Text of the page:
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The Independent Online
How much do great players know, how much do they calculate at the board, and how much do they rely on intuition? When Garry Kasparov accepted Anand's piece sacrifice with 11...hxg5 in this game from the Intel Grand Prix in Paris, we can be fairly certain that a good deal of what followed is lurking somewhere on his laptop computer.

The idea of offering a piece with h4 to open the h-file in such positions is far from new. Kasparov must have known that 12...Ng4! and 13...e5 would give the necessary breathing space to create counterplay while the white queen slides in front of her rook. Since Anand needed a win to stay in the contest, he had to try 19.Rhxd6 instead of inviting a draw with 19.Qg6+ Kg8 20.Qh7+.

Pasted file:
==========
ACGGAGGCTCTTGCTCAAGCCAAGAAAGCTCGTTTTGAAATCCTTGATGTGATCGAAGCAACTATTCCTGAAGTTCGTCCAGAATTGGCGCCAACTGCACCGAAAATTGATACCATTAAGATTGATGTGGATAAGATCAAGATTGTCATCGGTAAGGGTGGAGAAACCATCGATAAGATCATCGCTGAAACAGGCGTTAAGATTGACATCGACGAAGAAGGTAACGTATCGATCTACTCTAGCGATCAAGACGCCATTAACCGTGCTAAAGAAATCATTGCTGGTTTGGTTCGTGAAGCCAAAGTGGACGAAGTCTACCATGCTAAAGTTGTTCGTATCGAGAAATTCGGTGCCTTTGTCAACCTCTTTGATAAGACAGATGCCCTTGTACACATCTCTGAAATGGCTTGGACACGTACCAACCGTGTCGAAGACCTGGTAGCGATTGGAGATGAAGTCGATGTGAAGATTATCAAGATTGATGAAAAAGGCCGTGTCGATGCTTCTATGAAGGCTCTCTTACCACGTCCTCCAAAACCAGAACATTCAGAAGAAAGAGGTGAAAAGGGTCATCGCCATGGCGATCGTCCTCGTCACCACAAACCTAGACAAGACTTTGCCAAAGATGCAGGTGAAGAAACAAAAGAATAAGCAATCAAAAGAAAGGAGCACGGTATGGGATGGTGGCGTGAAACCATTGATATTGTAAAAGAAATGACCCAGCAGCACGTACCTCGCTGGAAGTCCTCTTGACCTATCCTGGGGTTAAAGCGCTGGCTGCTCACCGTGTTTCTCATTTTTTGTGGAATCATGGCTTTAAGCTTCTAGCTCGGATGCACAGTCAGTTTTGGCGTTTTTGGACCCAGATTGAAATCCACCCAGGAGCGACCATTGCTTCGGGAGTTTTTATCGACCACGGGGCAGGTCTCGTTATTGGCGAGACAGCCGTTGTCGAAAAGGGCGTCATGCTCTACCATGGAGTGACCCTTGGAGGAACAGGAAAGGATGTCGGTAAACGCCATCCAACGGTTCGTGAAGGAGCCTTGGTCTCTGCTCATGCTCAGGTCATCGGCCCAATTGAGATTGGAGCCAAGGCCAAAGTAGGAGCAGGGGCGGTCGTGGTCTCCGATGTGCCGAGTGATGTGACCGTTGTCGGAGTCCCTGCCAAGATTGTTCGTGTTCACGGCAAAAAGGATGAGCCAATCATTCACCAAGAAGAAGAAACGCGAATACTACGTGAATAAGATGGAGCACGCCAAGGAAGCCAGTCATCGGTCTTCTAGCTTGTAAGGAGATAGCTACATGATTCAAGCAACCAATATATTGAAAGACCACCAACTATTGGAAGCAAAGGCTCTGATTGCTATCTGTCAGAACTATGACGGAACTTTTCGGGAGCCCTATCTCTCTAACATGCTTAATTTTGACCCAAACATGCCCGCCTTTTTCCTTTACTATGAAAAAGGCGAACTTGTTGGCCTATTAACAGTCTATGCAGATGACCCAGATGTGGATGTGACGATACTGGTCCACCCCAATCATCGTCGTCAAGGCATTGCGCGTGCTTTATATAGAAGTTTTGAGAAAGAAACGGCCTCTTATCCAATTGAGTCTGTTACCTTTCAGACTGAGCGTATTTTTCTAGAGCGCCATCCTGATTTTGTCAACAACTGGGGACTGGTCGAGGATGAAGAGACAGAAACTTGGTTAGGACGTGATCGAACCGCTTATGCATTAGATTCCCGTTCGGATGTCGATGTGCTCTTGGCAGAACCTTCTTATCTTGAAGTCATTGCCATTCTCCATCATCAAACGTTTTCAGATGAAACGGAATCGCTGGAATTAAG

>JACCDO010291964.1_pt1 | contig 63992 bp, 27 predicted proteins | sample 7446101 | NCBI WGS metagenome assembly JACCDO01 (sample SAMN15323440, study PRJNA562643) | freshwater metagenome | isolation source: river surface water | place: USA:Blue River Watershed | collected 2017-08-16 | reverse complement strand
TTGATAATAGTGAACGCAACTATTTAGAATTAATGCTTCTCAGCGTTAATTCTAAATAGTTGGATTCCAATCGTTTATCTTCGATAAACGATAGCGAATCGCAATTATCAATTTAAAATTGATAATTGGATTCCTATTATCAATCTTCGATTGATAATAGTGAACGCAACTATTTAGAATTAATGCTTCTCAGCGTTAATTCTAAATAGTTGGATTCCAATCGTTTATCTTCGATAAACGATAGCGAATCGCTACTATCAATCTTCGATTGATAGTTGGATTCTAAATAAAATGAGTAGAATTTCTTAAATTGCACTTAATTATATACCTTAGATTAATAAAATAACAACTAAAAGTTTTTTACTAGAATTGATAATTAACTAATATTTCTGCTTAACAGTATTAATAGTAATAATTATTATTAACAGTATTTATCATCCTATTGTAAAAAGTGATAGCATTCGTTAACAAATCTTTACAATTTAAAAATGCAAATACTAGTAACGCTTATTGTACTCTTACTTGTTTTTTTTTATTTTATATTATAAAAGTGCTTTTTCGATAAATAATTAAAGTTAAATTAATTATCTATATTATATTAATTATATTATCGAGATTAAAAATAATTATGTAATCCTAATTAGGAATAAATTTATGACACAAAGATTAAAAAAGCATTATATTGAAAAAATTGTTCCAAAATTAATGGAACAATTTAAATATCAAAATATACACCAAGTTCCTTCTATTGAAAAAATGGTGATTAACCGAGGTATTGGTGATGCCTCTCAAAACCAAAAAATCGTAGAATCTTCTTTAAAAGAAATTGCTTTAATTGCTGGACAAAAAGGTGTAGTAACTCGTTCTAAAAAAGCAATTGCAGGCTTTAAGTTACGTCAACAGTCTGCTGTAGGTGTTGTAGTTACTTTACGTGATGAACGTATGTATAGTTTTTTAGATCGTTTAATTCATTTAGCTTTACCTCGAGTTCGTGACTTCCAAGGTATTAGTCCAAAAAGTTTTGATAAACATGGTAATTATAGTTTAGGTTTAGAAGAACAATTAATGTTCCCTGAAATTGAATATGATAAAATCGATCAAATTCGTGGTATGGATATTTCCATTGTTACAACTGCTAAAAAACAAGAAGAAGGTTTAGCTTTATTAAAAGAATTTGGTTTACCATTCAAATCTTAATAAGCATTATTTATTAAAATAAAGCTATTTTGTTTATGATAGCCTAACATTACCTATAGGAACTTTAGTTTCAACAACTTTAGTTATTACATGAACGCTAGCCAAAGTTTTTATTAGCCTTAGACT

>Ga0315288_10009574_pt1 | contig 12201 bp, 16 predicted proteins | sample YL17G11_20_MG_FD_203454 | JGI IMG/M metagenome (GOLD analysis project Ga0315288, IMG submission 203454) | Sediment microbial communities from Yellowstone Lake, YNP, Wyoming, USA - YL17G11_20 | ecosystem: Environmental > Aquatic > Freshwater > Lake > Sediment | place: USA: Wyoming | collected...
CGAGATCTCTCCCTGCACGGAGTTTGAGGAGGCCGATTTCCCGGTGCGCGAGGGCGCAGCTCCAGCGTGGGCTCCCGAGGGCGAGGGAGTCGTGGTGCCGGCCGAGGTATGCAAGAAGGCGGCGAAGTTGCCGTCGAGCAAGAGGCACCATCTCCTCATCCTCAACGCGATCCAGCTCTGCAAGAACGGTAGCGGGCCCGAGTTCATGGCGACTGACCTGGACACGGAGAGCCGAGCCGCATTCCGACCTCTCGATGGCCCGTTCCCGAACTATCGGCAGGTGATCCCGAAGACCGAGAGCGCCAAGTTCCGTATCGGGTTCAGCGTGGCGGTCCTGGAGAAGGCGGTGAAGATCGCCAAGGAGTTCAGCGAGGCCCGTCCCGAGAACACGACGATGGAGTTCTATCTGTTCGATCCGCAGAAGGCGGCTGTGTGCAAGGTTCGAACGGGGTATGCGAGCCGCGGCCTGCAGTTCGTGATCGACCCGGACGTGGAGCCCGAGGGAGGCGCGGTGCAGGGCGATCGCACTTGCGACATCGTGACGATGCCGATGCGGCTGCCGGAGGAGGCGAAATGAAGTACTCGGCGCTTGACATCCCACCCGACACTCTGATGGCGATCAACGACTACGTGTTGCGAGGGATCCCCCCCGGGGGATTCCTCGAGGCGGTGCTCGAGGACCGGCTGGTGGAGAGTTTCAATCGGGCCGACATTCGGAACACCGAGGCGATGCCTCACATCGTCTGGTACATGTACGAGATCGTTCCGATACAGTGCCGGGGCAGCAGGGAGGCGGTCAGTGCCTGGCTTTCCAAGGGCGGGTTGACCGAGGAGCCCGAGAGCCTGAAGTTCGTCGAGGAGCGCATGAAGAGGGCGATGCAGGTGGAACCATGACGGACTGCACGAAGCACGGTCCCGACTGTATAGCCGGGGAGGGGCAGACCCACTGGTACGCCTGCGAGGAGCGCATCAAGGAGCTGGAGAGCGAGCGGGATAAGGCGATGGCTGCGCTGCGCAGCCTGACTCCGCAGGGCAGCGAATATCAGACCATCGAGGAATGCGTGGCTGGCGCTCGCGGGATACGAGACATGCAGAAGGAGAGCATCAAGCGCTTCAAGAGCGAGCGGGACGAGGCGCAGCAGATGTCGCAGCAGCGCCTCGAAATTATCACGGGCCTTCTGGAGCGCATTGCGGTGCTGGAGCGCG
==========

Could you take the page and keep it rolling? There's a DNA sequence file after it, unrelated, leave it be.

Was Kasparov's queen sacrifice in reply a piece of inspired defence, or was the position after 23...Rh8 already on his database? One cannot be sure, but on past evidence, it would not be surprising.

White: Viswanathan Anand

Black: Garry Kasparov

1 e4 c5 16 Qh2 f5

2 Nf3 d6 17 Qh7+ Kf7

3 d4 cxd4 18 Rh6 Bxg5

4 Nxd4 Nf6 19 Rhxd6 f3+

5 Nc3 Nc6 20 Kb1 Qxd6

6 Bg5 e6 21 Rxd6 fxg2

7 Qd2 Be7 22 Qh2 Bf3

8 0-0-0 0-0 23 Qg3 Rh8

9 f4 h6 24 Qxg5 Rh1+

10 h4 Nxd4 25 Nd1 g1(Q)

11 Qxd4 hxg5 26 Rd7+ Kf8

12 hxg5 Ng4 27 Qxf5+ Kg8

13 Be2 e5 28 Qxf3 Rf8

14 Qg1 exf4 29 Qb3+ Kh7

15 Bxg4 Bxg4 White resigns